The World Of Kanako

The World of Kanako (2014)

“I just want to find my daughter,” declares Fujishima Akikazu (Koj iYakusho).

Lost to a haze of pills, alcohol and psychiatric disorders, this destructively aggressive ex-cop turned security guard has just been interviewed by the police regarding some young murder victims found in the convenience store near where he works, when his ex-wife Kiriko calls to tell him that Kanako (Nana Komatsu) – the estranged teenage daughter whose face he barely remembers – has gone missing. Filled with a renewed sense of purpose, Akikazu sets about bringing his world of medication, rage and mayhem crashing into Kanako’s own not entirely unrelated world. As he gets closer to confronting home truths about his daughter and himself, Akikazu realises that if anyone is going to kill the errant Kanako, it must be her father.

There are many influences that contribute to the heady texture of Tetsuya Nakashima’s The World Of Kanako (Kawaki). On the one hand it relocates The Searchers (1956) to the landscapes of contemporary Tokyo, as a father looking for his lost daughter comes to embody the most monstrous of patriarchal values from the past. On the other, Akikazu is easily recognisable as one of those rampaging antiheroes who have charged their way through recent Korean cinema (think Oldboy, The Chaser, I Saw The Devil, Breathless) like bulls in a china shop. Yet again, he is a throwback to the hardmen of Sixties and Seventies American cinema, even coming with his own punchy animated split-screen credit sequence and English-language cartoon-action captions (“Kill!” “Fuck!” “Go to Hell!”), and often accompanied in his endeavours by a brassy cover of the song House of the Rising Sun (a bygone ‘classic’ here reappropriated to the Land of the Rising Sun).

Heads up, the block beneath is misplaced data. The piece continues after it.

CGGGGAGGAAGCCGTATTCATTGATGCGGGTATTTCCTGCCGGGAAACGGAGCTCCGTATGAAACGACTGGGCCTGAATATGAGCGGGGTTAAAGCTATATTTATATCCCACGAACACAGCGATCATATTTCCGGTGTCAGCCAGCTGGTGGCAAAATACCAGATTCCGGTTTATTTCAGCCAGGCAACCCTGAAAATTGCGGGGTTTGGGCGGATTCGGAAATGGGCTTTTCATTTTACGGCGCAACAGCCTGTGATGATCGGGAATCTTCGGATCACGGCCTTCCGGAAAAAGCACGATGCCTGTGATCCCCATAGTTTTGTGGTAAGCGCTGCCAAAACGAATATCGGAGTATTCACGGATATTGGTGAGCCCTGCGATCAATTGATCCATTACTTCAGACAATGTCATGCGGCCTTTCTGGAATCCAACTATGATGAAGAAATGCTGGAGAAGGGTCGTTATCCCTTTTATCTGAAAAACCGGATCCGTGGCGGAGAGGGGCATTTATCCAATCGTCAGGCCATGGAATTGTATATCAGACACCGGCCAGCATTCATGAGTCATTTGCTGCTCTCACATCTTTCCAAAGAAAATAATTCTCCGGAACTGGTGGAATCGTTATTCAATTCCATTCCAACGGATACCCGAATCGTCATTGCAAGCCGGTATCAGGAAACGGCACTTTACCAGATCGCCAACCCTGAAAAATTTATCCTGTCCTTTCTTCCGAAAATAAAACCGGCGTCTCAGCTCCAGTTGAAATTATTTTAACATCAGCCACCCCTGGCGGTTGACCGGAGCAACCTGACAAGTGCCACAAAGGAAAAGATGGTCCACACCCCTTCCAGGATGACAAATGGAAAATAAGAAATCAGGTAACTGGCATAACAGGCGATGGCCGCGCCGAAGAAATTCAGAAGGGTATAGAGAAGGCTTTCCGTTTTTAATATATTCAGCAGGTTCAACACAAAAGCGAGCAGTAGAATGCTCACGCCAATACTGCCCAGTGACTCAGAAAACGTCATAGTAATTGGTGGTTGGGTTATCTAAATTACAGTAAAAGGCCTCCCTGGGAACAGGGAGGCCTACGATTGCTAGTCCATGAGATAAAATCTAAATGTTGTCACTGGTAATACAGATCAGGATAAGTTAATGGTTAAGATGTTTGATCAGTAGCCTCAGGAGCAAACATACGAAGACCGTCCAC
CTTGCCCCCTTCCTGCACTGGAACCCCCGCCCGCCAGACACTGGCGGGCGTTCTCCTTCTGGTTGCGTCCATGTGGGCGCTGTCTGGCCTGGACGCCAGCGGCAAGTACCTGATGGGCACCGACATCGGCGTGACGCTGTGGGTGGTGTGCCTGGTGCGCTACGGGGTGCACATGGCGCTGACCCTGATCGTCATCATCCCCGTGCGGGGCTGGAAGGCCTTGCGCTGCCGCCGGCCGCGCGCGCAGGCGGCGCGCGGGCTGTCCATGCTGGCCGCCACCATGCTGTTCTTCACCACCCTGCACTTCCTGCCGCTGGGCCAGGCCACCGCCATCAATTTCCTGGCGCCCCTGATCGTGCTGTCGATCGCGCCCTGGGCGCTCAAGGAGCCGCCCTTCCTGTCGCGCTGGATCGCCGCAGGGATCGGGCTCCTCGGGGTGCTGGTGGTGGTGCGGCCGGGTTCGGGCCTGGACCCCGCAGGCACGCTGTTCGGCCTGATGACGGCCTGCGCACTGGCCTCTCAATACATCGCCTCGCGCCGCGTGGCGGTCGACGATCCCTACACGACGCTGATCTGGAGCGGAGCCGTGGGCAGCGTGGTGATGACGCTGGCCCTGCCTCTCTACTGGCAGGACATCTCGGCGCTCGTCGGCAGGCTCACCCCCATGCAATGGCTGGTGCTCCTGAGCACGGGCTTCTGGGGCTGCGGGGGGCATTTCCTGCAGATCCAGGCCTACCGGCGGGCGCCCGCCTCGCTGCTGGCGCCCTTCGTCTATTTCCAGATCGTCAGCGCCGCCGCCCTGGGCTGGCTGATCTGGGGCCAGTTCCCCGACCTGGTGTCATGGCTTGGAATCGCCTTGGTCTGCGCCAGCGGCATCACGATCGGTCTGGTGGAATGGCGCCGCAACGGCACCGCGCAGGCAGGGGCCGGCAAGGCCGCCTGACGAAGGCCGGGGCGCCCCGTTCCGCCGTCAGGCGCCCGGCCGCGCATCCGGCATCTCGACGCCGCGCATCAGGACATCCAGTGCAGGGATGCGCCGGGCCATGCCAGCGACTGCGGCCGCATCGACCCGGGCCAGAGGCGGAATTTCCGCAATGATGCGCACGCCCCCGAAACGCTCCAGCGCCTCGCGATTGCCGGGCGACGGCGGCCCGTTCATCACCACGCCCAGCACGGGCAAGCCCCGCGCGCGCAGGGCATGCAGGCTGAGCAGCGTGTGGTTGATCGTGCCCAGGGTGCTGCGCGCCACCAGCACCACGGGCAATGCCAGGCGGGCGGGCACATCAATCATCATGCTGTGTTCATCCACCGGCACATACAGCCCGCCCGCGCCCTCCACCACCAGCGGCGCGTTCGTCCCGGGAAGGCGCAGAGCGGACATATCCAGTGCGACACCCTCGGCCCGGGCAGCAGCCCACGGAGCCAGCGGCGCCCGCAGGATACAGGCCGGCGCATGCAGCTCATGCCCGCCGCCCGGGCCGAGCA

Most of all, though, this is very much the director’s own show, stamped with the visual flamboyance, restless energy and time-leaping multi-narrative fervour that have been his signature since Kamikaze Girls (2004). While this new film, in all its cartoonish chaos, might at first seem the very opposite of Nakashima’s previous, more staid Confessions (2010), thematically The World Of Kanako plays like its companion piece, with both films focusing on adolescent angst and anomie – and, eventually, on a vengeful teacher/mother. Still, none of Nakashima’s prior work has been quite as frenetic as this, with the jittery, schizophrenic approach to editing and the dramatic shifts in filmmaking style (including anime and even pop videos) serving to reflect not only the mental instability of the central character, but the madness of a nation. It is not without significance that The World Of Kanako opens with this quote from Cocteau: “an era is only confused by a confused mind”. Nakashima is engaged in epic, epochal filmmaking about an individual’s – and a society’s – deeply damaging insanity.

After bruising, bloody encounters with cops, yakuza, wayward youths and appetitive elders, Akikazu’s white suit will gradually become flushed with bright blood red, in subversive mimicry of the Japanese flag – as though Nakashima is exposing the corruption and sickness that underpin every structure and authority of the island state. Of course, though positioned as the film’s criminal investigator and even syly pushed into that role by the slippery Detective Asai (Satoshi Tsumabuki), Akikazu is himself a big part of the problem. If bad seed Kanako turns out to be a cruel and manipulative psychopath, then it is a case of the apple not falling far from the tree – and in the film’s snowbound climax that references, and contrasts with, the end of OldBoy, Akikazu’s tragedy is not so much that he wants to forget his illicit love for his daughter as that he wishes, even more illicitly, to erase her himself, in the ultimate act of (self-)destruction.

After all, this is a film where the ideal of the happy family is relegated to a cheesy TV ad or to a dream, while the reality is a demolition zone of sexual abuse and physical violence. No wonder the kids aren’t alright. Insanity, you see, is catching.

© Anton Bitel